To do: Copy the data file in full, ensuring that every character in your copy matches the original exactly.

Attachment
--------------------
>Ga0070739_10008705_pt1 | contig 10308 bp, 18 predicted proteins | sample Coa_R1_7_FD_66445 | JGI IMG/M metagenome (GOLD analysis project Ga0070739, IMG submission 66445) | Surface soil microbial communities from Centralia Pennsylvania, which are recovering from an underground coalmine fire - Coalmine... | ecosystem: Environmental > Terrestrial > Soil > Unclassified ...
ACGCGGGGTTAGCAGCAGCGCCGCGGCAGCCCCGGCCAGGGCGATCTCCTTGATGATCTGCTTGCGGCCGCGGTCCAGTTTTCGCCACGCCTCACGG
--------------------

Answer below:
>Ga0070739_10008705_pt1 | contig 10308 bp, 18 predicted proteins | sample Coa_R1_7_FD_66445 | JGI IMG/M metagenome (GOLD analysis project Ga0070739, IMG submission 66445) | Surface soil microbial communities from Centralia Pennsylvania, which are recovering from an underground coalmine fire - Coalmine... | ecosystem: Environmental > Terrestrial > Soil > Unclassified ...
ACGCGGGGTTAGCAGCAGCGCCGCGGCAGCCCCGGCCAGGGCGATCTCCTTGATGATCTGCTTGCGGCCGCGGTCCAGTTTTCGCCACGCCTCACGG